WHAT TO LOOK FOR

Classic Car Weekly (UK) - - Buying Guide -

Rust re­con­nais­sance

Cor­ro­sion woes af­fect the NA, so pay at­ten­tion to the sills ahead of the rear wheels as rot can spread to the in­ner struc­ture; en­sure the drain holes from the hood area aren’t blocked. Look for poor qual­ity patch­ing. Orig­i­nal sills had a rougher, stonechip fin­ish so smooth paint in­di­cates pre­vi­ous re­pairs. Whee­larches go, and ex­am­ine the scut­tle and the wind­screen sur­round as rot in the A-pil­lars isn’t un­known. The jack­ing points, floor­pan, front chas­sis rails, and sub­frame mount­ing points will need in­ves­ti­ga­tion, too. Plenty of spe­cial­ists can re­pair an MX-5 cost-ef­fec­tively, though.

Iden­tity pa­rade

Check panel align­ment, es­pe­cially around the nosecone, as it could point to pre­vi­ous ac­ci­dent dam­age. The paint on the plas­tic nose can fade, too. And en­sure you know whether you’re look­ing at an MX-5 or a Eunos im­port; gen­uine UK cars have ‘JMZN’ in the chas­sis num­ber; ‘NA’ sig­ni­fies an im­port. With so many around a Eunos isn’t an is­sue – of­ten cor­ro­sion-free, they are usu­ally bet­ter-equipped.

En­gine in­ves­ti­ga­tion

The orig­i­nal en­gine was the B6-ZE 1.6-litre twin-cam, with a 1.8 added in 1994 (power for the 1.6 dropped from 114bhp to a pal­try 88bhp at the same time). Long-last­ing with reg­u­lar main­te­nance, check that the five-year/60,000-mile cam­belt change has been done al­though the en­gine is safe if it does break. Cor­rect anti-freeze lev­els are vi­tal in pro­tect­ing the al­loy cylin­der head, and it’s worth check­ing the units for a leak­ing wa­ter pump and oil seep­ing from the cam cover gas­ket, cam sen­sor seal, and the front crank pul­ley seal. The hy­draulic tap­pets can clat­ter, usu­ally be­cause ne­glected oil changes have gummed them up – an oil flush may help. Re­new­ing the oil and fil­ter ear­lier than the rec­om­mended 9000 miles is wise.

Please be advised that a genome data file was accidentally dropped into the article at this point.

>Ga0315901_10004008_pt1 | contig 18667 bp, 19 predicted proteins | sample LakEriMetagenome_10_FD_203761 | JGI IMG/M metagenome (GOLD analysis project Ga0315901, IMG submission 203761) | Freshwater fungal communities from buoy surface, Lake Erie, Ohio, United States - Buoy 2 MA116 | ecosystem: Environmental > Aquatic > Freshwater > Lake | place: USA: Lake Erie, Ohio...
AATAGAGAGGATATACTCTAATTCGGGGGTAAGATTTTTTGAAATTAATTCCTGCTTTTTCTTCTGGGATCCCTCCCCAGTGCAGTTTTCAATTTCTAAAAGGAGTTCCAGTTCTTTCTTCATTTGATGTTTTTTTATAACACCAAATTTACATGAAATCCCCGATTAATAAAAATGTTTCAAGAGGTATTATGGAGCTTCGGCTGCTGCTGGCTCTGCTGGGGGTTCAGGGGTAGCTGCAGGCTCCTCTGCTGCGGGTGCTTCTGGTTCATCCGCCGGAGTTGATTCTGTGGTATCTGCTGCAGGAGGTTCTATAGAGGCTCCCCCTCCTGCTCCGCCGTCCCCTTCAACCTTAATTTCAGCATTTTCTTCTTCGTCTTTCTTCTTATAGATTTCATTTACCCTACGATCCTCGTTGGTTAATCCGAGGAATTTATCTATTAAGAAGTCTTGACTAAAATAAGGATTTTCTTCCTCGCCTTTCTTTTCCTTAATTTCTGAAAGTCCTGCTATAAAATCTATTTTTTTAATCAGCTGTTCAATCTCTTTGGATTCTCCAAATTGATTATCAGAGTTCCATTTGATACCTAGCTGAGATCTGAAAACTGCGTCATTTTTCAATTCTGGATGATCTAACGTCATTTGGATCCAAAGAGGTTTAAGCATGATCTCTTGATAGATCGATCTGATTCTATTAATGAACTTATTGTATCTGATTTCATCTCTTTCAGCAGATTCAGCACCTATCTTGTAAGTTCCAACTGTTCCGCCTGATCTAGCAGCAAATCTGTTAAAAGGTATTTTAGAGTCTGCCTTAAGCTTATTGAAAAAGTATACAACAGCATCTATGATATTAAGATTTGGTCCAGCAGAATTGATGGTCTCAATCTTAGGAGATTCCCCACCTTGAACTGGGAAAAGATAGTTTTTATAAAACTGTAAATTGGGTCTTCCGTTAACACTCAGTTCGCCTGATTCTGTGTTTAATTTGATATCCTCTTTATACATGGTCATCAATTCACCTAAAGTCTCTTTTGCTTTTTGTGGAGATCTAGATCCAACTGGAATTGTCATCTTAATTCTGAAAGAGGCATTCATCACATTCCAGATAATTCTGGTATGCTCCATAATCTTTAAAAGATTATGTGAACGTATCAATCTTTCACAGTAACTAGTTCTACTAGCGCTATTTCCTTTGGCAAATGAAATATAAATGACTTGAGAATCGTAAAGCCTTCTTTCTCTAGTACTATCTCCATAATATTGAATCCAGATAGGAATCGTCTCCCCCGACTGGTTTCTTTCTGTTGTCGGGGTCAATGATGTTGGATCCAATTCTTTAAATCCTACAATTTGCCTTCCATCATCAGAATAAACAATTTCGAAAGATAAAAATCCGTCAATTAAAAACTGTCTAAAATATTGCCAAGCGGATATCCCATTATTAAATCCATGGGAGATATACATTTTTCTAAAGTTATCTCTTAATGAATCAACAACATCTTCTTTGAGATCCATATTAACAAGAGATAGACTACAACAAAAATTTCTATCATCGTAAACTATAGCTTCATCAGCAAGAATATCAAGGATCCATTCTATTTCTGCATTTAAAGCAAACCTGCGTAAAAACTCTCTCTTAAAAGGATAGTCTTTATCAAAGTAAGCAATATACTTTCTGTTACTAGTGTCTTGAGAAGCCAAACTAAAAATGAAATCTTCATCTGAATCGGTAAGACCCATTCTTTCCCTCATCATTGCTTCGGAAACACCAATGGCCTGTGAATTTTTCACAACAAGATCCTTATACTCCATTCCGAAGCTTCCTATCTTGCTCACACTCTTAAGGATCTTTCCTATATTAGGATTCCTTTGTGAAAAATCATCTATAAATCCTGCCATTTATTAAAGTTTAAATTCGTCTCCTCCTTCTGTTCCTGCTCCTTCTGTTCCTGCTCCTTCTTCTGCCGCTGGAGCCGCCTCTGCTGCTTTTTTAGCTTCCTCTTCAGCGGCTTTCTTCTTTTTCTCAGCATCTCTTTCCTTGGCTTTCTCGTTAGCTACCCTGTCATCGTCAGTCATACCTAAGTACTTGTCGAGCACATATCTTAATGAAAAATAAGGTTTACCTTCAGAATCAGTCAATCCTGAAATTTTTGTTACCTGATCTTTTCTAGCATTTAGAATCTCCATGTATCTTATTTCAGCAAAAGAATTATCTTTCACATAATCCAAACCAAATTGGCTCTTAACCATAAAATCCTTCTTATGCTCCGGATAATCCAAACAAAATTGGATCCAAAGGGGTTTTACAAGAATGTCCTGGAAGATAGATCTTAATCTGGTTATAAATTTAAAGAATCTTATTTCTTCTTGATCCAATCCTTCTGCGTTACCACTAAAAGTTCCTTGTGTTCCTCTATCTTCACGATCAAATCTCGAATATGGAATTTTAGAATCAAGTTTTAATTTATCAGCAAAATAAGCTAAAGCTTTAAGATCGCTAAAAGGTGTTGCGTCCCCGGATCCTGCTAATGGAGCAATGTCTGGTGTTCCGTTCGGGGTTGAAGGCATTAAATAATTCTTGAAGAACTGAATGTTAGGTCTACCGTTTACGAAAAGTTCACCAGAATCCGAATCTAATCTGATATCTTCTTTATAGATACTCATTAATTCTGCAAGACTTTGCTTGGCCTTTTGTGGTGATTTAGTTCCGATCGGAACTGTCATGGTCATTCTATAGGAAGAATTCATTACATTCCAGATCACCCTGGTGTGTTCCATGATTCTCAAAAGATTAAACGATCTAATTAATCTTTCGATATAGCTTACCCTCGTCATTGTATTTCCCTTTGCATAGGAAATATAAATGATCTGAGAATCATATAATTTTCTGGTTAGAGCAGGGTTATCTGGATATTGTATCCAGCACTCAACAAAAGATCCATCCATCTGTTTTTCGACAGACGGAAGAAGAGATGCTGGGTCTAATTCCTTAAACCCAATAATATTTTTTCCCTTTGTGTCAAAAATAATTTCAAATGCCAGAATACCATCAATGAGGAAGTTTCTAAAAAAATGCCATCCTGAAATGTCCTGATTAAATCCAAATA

Into gear

The five-speed man­ual trans­mis­sion is strong, but a sticky shift likely means that the rubber boot be­neath has split al­low­ing the lu­bri­ca­tion to es­cape; it’s an easy fix. A leaky clutch slave cylin­der isn’t un­usual, but again it’s cheap and easy to rem­edy. Oth­er­wise, just check for noisy syn­chro­mesh and whines from a tired dif­fer­en­tial (im­ports got a lim­ited-slip item that’s pricier to re­place). The pres­ence of an au­to­matic’ box means it’s an im­port, but it’s a re­li­able unit if lack­ing in driver en­gage­ment.

Keep in sus­pense

Check the dou­ble wish­bone sus­pen­sion for cor­ro­sion around the mount­ings, and for worn bushes; up­rated rubber ones can be a bet­ter bet than poly­bushes. And the car might have been low­ered, though not al­ways with great re­sults. They are sen­si­tive to cor­rect wheel align­ment, too, so look for un­evenly worn and mis­matched rubber. The brakes are usu­ally trou­ble-free but check for cor­roded brake pipes, seized rear brake calipers, and a poor hand­brake, while later cars got ABS, so check the warn­ing light il­lu­mi­nates and ex­tin­guishes cor­rectly. Ex­am­ine the power steer­ing pipes and pump for signs of fluid leaks.

In­te­rior ap­point­ments

The cabin isn’t the last word in lux­ury, but it gen­er­ally lasts well. Just check it’s not too shabby and wa­ter leaks haven’t left it look­ing mouldy. And look for scuffed and split leather in spe­cial edi­tion cars. Re­place­ment parts and cos­metic up­grades are plen­ti­ful though, so a re­fur­bish­ment is straight­for­ward. The con­vert­ible hood can suf­fer over time, and not un­zip­ping the rear screen be­fore fold­ing can leave the plas­tic rear win­dow cracked and opaque. Re­place­ments aren’t es­pe­cially costly, but look for a qual­ity item if this has al­ready been done. Fac­tory items and good af­ter­mar­ket ones are dou­ble-skinned around the rear quar­ter sec­tion.

Elec­trick­ery

The MX-5 can suf­fer from is­sues with the elec­tric win­dows. If they’re sticky, lu­bri­cat­ing seals is the usual cure, al­though frayed cables and failed mo­tors aren’t un­com­mon. Make sure the pop-up head­lamps work and aren’t mis­aligned, and look for a proper gel-type bat­tery in the boot as fumes from con­ven­tional lead-acid items can cause rot to de­velop.

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